Skip the tutus. Some Minnesota teachers are looking to whirl, twirl and twist dance lessons from the studio into the classroom.
Charlotte Landreau is already doing that in her high school philosophy class, where students analyze the roles of reason and emotion in judging art and then, to illustrate an example, they dance the salsa or merengue.
"The kids are so hungry for dance," the St. Paul social studies teacher said. "They're surrounded by it in entertainment. People love to move."
Landreau and two dozen other educators from across Minnesota are receiving professional development training at the Perpich Center for Arts Education in Golden Valley to learn how to further incorporate dance into their everyday curriculum.
Teachers from elementary, middle and high schools are participating in the two-year program, which started last week. In recent years, teachers have found more students of all ages are able to learn better through movement than through lessons limited to visuals or verbal lecture.
"When you specifically link [movement] ... to content, it helps anchor it," said Diane Aldis, dance and theater education coordinator for the Perpich Center. "There are some people that come on dubious. [But] movement is a way for students to connect to a lot of things."
In the two-year training program, teachers are learning the fundamentals of dance and how they can embed movement into any class.
Need to illustrate mathematical concepts such as the mean and median? Try a square-dancing step. Discussing the culture of the Roaring '20s and the Harlem Renaissance? Try the Charleston. Struggling to teach literacy to young students? Have kids physically form letters of the alphabet.
"Kids make better connections," said Judy Broekemeier, an elementary art teacher in Mora, Minn., who has used movement in her art classes in the past. "Those things stay with them."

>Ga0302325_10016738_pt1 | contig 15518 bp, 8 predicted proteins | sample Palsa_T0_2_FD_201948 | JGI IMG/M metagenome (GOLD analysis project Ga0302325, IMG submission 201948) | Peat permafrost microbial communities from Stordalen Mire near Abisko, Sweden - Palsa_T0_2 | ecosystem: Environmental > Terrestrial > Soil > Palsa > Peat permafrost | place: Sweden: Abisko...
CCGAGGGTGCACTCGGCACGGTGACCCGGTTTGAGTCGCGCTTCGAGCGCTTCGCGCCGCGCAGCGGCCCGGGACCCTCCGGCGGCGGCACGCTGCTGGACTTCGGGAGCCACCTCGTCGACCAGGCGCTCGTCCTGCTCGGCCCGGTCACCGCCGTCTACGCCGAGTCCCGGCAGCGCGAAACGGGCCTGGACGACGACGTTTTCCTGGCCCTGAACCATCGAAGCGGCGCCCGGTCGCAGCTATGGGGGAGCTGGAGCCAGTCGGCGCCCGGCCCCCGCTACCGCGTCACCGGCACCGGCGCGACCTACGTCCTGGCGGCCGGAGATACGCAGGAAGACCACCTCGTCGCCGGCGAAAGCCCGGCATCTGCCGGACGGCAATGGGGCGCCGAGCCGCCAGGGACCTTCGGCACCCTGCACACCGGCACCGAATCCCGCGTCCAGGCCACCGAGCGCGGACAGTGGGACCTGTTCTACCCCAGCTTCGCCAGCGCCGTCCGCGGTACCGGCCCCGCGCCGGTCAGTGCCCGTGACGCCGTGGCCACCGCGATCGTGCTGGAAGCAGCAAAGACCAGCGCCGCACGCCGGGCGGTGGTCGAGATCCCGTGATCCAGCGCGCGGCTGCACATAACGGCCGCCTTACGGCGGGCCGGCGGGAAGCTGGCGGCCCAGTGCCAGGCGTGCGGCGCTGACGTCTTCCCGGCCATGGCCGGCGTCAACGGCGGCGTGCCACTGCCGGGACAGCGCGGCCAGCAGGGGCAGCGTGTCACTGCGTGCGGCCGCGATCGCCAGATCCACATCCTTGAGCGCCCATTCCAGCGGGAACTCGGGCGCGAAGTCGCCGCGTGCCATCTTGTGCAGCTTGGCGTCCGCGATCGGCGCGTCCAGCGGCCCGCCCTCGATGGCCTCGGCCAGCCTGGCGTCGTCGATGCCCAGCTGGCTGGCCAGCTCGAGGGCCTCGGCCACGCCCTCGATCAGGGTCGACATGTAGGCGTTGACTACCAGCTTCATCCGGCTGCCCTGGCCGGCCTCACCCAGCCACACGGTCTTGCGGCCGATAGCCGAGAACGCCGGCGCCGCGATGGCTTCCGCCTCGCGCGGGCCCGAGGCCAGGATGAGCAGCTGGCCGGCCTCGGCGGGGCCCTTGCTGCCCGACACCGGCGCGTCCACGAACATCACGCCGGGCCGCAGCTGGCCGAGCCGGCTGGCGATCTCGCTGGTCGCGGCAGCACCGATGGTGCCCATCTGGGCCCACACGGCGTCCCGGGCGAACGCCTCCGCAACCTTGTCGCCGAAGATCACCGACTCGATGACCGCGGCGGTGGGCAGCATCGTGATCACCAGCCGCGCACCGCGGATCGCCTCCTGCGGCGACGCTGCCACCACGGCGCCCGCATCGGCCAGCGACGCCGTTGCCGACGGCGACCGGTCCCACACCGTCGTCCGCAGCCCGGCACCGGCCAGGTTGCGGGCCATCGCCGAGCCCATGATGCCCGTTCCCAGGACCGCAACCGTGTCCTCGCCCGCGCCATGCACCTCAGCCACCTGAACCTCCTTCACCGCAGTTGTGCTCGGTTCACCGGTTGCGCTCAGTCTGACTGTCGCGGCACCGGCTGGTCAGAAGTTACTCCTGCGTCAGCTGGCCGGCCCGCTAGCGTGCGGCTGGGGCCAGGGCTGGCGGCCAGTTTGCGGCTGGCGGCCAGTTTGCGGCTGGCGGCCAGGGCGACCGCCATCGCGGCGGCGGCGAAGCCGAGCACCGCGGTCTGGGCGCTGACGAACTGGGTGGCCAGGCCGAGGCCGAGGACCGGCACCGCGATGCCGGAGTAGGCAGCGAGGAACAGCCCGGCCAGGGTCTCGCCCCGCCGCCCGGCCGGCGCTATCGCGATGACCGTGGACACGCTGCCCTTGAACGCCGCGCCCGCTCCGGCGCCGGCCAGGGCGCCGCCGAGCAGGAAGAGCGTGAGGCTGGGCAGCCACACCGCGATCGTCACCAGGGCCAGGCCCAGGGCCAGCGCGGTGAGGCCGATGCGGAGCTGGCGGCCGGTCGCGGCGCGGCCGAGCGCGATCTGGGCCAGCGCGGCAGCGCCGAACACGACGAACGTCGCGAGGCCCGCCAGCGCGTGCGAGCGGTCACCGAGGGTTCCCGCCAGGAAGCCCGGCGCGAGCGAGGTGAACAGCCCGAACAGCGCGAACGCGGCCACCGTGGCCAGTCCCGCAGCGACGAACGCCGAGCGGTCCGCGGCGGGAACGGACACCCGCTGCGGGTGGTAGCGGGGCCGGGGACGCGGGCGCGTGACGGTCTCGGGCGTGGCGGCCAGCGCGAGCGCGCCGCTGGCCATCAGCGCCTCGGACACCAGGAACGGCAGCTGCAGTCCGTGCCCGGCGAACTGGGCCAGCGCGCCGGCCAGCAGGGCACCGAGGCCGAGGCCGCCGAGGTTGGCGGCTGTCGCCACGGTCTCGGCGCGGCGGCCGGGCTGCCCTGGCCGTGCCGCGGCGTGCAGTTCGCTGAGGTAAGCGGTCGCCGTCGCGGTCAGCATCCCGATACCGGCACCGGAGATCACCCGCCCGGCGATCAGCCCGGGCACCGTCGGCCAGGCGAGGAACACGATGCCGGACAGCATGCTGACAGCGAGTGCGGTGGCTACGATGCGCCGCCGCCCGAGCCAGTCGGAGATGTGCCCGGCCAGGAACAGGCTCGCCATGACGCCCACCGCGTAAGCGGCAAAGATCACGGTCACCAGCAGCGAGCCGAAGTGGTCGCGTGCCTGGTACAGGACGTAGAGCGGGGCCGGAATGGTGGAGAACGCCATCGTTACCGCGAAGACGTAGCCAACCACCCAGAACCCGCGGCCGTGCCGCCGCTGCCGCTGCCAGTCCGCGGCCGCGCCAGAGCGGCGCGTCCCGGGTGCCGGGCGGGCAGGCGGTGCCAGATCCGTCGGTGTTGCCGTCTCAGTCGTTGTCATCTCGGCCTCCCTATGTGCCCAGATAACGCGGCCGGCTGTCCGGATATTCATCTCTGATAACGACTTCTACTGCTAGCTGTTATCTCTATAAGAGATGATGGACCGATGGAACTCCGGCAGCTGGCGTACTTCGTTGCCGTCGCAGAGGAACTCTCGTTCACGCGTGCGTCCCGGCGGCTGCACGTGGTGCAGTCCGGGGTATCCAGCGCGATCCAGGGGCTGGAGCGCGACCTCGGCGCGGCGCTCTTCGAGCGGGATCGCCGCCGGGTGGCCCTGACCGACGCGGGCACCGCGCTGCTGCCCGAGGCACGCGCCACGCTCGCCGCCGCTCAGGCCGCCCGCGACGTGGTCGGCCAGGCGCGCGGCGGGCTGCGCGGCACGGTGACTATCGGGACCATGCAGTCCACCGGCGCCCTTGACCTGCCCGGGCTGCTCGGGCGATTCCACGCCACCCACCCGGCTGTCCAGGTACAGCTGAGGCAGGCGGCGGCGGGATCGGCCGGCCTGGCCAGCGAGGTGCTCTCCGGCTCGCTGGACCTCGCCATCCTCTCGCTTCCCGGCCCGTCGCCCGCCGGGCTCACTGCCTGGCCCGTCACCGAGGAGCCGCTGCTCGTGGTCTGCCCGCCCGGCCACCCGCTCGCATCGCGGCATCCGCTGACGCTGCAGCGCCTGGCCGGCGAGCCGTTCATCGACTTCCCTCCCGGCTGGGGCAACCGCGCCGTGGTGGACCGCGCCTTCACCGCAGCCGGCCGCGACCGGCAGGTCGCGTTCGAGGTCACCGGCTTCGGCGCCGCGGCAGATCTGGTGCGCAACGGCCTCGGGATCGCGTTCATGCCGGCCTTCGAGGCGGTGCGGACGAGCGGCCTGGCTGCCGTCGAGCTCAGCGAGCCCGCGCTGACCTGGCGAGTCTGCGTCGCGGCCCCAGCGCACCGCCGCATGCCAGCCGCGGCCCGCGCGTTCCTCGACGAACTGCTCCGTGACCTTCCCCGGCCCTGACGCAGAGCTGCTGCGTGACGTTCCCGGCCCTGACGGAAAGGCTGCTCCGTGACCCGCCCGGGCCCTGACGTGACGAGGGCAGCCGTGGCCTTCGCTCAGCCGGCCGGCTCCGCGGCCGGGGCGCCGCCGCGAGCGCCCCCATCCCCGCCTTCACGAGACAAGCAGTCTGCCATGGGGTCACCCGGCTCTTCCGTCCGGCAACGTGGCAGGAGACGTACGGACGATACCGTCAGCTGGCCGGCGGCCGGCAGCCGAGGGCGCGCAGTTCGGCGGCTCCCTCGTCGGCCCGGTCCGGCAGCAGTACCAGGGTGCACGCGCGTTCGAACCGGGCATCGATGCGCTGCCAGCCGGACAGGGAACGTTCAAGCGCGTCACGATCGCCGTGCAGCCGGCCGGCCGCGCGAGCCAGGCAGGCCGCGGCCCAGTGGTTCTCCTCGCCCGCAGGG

While Aldis admits not every subject can be related to dance, movement can play a significant role in helping students grasp many concepts and retain that information.
This year, for instance, the Perpich Center followed up with an Anoka-Hennepin elementary school that used dance to teach students about the Underground Railroad. A year later, students retained specific names and details and could recall emotions from the journey because of the dance, Aldis said.
While it's anecdotal evidence of movement's role in learning, specific research studies also show that dance integration has benefits.
According to the National Dance Education Organization, research shows that learning dance engages both hemispheres of the brain. Children learning to read through movement outperform students learning to read through traditional methods, and students who study dance score higher on verbal and math SAT exams.
But with no formal dance training or resources available in many school districts, Landreau said, "this is the only way we'd have access to this."
At the Perpich Center, a state agency that provides grants to schools to participate in the program, professional dancers teach educators with the hope they'll take back curriculum to help their school districts embed movement into classes.
"I think that instinct to move is important to being human beings," Aldis said. "Movement is the way we learn in the first part of life. And it's going to continue to layer throughout life."
Kelly Smith • 612-673-4141